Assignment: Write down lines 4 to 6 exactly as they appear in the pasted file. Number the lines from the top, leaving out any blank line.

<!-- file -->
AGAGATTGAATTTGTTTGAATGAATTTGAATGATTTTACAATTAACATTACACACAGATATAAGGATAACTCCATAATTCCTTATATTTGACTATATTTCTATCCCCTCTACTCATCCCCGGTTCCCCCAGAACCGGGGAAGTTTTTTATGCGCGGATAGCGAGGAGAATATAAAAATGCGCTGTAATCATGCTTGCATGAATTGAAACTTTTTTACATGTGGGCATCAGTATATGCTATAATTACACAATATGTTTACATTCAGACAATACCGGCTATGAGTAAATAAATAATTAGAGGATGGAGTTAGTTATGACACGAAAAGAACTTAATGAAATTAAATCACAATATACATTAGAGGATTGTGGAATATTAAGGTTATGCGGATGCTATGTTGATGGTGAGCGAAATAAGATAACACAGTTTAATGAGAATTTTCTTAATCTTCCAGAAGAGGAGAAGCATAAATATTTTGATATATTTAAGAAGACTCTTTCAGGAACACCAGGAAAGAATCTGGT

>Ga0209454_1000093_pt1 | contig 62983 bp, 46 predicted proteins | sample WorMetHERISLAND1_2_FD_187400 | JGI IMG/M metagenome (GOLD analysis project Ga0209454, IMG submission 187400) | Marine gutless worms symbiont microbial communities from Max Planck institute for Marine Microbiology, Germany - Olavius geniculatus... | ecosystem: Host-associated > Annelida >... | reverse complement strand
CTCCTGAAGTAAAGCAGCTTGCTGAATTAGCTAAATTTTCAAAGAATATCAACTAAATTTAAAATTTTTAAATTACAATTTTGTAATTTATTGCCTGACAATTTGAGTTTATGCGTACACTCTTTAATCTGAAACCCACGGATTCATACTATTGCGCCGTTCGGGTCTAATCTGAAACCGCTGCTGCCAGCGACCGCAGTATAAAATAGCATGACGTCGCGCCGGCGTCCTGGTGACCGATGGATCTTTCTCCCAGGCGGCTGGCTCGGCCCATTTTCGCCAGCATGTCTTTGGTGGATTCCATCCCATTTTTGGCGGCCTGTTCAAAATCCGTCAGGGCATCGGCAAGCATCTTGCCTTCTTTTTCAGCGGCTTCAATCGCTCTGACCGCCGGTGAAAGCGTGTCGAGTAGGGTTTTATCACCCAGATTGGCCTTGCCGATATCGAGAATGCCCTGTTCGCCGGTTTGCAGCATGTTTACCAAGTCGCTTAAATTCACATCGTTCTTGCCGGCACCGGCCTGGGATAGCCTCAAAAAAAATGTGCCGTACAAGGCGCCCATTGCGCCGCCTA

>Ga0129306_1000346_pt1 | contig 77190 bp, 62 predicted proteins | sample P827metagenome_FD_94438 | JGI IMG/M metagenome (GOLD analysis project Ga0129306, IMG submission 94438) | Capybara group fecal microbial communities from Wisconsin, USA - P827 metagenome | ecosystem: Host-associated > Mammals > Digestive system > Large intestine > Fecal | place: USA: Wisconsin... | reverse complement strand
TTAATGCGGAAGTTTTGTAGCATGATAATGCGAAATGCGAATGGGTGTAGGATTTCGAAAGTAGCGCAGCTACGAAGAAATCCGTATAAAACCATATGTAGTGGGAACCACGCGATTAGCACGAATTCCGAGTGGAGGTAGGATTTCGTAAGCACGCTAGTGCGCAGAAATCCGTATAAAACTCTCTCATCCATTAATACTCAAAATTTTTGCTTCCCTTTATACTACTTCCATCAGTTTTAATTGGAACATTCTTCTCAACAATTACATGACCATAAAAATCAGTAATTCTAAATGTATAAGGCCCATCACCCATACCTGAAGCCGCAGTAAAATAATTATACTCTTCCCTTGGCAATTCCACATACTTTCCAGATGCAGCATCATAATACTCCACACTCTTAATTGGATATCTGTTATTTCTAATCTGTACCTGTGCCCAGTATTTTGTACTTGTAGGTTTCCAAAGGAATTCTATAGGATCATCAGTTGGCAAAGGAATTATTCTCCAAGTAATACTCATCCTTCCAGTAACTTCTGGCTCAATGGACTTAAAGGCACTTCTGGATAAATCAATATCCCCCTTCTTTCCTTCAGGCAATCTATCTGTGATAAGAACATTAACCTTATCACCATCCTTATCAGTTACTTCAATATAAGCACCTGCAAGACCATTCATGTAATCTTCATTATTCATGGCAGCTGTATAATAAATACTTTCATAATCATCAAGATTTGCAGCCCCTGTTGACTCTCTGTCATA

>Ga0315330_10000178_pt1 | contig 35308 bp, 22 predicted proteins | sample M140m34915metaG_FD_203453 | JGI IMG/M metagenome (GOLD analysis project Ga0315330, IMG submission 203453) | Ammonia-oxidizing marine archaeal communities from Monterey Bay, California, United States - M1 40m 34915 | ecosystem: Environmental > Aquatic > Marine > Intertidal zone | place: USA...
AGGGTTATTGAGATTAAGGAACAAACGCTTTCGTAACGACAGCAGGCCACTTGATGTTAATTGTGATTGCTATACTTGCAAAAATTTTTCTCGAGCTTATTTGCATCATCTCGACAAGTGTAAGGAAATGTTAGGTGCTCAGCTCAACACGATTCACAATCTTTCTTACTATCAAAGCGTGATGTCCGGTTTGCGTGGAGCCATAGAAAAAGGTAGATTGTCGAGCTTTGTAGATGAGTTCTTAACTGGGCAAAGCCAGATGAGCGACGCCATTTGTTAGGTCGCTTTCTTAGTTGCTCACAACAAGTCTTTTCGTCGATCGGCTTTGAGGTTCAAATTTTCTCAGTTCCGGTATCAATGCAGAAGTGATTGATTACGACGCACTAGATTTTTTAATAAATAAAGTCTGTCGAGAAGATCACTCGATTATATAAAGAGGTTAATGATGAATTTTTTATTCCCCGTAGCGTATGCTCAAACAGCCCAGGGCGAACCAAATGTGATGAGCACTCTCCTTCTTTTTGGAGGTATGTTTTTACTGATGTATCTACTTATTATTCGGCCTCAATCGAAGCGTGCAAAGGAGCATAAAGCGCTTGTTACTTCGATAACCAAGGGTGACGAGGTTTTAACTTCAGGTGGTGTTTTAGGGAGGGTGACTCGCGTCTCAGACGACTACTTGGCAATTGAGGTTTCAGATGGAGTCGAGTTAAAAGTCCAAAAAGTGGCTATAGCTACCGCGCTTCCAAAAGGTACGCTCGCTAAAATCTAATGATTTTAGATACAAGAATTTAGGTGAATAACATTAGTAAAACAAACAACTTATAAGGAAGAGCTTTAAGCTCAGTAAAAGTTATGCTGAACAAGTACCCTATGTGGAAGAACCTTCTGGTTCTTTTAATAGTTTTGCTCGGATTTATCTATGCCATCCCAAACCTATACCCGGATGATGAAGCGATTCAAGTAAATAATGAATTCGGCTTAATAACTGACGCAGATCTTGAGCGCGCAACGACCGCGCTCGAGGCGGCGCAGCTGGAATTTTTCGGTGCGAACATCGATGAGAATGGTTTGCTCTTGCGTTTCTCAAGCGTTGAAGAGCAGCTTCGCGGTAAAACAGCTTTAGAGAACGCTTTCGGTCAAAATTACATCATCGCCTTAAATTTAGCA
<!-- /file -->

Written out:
>Ga0129306_1000346_pt1 | contig 77190 bp, 62 predicted proteins | sample P827metagenome_FD_94438 | JGI IMG/M metagenome (GOLD analysis project Ga0129306, IMG submission 94438) | Capybara group fecal microbial communities from Wisconsin, USA - P827 metagenome | ecosystem: Host-associated > Mammals > Digestive system > Large intestine > Fecal | place: USA: Wisconsin... | reverse complement strand
TTAATGCGGAAGTTTTGTAGCATGATAATGCGAAATGCGAATGGGTGTAGGATTTCGAAAGTAGCGCAGCTACGAAGAAATCCGTATAAAACCATATGTAGTGGGAACCACGCGATTAGCACGAATTCCGAGTGGAGGTAGGATTTCGTAAGCACGCTAGTGCGCAGAAATCCGTATAAAACTCTCTCATCCATTAATACTCAAAATTTTTGCTTCCCTTTATACTACTTCCATCAGTTTTAATTGGAACATTCTTCTCAACAATTACATGACCATAAAAATCAGTAATTCTAAATGTATAAGGCCCATCACCCATACCTGAAGCCGCAGTAAAATAATTATACTCTTCCCTTGGCAATTCCACATACTTTCCAGATGCAGCATCATAATACTCCACACTCTTAATTGGATATCTGTTATTTCTAATCTGTACCTGTGCCCAGTATTTTGTACTTGTAGGTTTCCAAAGGAATTCTATAGGATCATCAGTTGGCAAAGGAATTATTCTCCAAGTAATACTCATCCTTCCAGTAACTTCTGGCTCAATGGACTTAAAGGCACTTCTGGATAAATCAATATCCCCCTTCTTTCCTTCAGGCAATCTATCTGTGATAAGAACATTAACCTTATCACCATCCTTATCAGTTACTTCAATATAAGCACCTGCAAGACCATTCATGTAATCTTCATTATTCATGGCAGCTGTATAATAAATACTTTCATAATCATCAAGATTTGCAGCCCCTGTTGACTCTCTGTCATA

>Ga0315330_10000178_pt1 | contig 35308 bp, 22 predicted proteins | sample M140m34915metaG_FD_203453 | JGI IMG/M metagenome (GOLD analysis project Ga0315330, IMG submission 203453) | Ammonia-oxidizing marine archaeal communities from Monterey Bay, California, United States - M1 40m 34915 | ecosystem: Environmental > Aquatic > Marine > Intertidal zone | place: USA...